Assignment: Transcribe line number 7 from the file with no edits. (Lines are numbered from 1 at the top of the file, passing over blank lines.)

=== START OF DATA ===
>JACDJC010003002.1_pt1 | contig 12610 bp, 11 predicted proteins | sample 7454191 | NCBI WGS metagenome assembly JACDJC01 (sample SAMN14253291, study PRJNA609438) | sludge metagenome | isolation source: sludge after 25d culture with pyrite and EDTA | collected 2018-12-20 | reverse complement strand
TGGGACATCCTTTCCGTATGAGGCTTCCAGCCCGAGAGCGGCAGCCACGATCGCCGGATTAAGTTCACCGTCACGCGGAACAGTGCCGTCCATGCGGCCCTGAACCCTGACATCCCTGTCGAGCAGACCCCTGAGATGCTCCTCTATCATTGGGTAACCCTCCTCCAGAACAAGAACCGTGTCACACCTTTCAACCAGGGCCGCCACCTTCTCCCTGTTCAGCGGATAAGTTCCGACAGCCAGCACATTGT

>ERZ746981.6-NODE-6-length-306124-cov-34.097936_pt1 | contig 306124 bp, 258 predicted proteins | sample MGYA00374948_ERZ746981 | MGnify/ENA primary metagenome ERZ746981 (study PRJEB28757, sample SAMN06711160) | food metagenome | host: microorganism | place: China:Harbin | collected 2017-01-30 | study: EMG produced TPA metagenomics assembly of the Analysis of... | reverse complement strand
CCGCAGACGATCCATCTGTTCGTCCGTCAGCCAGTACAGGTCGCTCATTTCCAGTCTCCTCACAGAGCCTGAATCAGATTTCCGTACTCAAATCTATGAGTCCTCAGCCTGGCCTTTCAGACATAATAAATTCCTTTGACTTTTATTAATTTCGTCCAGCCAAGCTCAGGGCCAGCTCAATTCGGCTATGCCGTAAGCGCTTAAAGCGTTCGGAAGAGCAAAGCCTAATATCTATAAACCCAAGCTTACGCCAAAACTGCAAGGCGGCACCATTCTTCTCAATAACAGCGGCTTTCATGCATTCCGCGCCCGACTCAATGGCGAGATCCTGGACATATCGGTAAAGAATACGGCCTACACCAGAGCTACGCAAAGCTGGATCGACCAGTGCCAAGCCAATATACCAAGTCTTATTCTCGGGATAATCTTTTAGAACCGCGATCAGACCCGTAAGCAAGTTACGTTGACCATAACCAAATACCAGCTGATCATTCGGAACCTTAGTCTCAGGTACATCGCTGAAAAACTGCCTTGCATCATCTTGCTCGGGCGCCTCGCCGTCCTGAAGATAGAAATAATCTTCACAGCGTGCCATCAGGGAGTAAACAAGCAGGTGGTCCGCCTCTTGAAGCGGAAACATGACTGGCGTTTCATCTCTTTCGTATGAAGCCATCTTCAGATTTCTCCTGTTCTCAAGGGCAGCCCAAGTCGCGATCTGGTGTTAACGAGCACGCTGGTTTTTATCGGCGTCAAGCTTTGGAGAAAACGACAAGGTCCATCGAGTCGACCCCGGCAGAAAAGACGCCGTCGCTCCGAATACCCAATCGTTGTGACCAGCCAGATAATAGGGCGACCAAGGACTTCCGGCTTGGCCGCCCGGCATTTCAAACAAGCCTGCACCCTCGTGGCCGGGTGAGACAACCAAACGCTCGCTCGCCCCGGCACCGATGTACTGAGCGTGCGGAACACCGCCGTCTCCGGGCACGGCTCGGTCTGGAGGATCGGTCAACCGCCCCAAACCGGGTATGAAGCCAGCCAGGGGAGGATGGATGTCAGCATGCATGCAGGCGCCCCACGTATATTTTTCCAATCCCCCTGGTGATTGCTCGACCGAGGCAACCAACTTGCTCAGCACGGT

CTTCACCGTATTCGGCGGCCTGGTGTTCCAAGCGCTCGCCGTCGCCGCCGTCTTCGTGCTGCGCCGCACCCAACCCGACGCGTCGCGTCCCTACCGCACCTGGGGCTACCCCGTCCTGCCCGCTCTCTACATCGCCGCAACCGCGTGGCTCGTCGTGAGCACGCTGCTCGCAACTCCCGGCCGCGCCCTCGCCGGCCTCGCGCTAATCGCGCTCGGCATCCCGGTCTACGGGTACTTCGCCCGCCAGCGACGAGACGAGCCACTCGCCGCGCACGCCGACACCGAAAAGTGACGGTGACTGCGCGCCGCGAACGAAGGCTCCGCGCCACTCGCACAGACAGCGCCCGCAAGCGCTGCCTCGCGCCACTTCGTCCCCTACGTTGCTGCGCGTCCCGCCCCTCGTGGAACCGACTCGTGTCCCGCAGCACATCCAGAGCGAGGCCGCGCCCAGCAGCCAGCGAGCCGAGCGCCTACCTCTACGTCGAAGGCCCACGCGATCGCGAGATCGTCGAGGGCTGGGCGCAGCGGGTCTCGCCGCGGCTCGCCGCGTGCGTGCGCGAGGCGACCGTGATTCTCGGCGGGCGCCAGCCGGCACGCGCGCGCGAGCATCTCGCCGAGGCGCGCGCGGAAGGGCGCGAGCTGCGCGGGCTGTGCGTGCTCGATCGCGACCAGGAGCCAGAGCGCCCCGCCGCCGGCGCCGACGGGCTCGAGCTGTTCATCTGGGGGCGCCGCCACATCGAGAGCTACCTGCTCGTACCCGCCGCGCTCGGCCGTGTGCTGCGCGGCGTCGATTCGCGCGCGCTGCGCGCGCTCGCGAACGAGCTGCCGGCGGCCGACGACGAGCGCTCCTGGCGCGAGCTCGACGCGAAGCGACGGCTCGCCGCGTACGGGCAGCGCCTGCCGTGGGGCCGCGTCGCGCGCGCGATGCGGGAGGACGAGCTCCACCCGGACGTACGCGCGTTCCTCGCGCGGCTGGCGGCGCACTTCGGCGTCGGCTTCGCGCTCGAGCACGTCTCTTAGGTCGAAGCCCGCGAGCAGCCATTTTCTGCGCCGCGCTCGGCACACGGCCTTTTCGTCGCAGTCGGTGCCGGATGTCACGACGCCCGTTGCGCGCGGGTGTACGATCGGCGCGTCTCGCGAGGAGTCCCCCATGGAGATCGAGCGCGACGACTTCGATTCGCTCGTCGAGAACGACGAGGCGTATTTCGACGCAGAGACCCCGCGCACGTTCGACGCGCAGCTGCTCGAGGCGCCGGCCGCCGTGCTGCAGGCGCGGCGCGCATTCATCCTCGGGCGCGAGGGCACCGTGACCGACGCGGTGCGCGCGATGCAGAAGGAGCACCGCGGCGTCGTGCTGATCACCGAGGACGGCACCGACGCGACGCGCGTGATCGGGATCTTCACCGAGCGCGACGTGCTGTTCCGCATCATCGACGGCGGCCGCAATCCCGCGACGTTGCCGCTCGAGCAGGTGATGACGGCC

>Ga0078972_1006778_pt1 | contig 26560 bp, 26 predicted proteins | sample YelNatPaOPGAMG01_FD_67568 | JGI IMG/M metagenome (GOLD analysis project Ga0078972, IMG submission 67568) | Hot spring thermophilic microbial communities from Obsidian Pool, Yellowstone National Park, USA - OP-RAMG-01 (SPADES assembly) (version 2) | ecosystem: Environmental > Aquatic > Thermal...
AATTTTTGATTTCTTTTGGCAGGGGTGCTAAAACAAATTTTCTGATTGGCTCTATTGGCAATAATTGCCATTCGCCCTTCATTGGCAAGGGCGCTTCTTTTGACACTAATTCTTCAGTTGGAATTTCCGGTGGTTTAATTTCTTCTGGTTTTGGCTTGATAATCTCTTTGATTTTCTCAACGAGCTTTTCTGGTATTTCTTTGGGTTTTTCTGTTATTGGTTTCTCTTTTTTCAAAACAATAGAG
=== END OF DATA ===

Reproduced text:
AATTTTTGATTTCTTTTGGCAGGGGTGCTAAAACAAATTTTCTGATTGGCTCTATTGGCAATAATTGCCATTCGCCCTTCATTGGCAAGGGCGCTTCTTTTGACACTAATTCTTCAGTTGGAATTTCCGGTGGTTTAATTTCTTCTGGTTTTGGCTTGATAATCTCTTTGATTTTCTCAACGAGCTTTTCTGGTATTTCTTTGGGTTTTTCTGTTATTGGTTTCTCTTTTTTCAAAACAATAGAG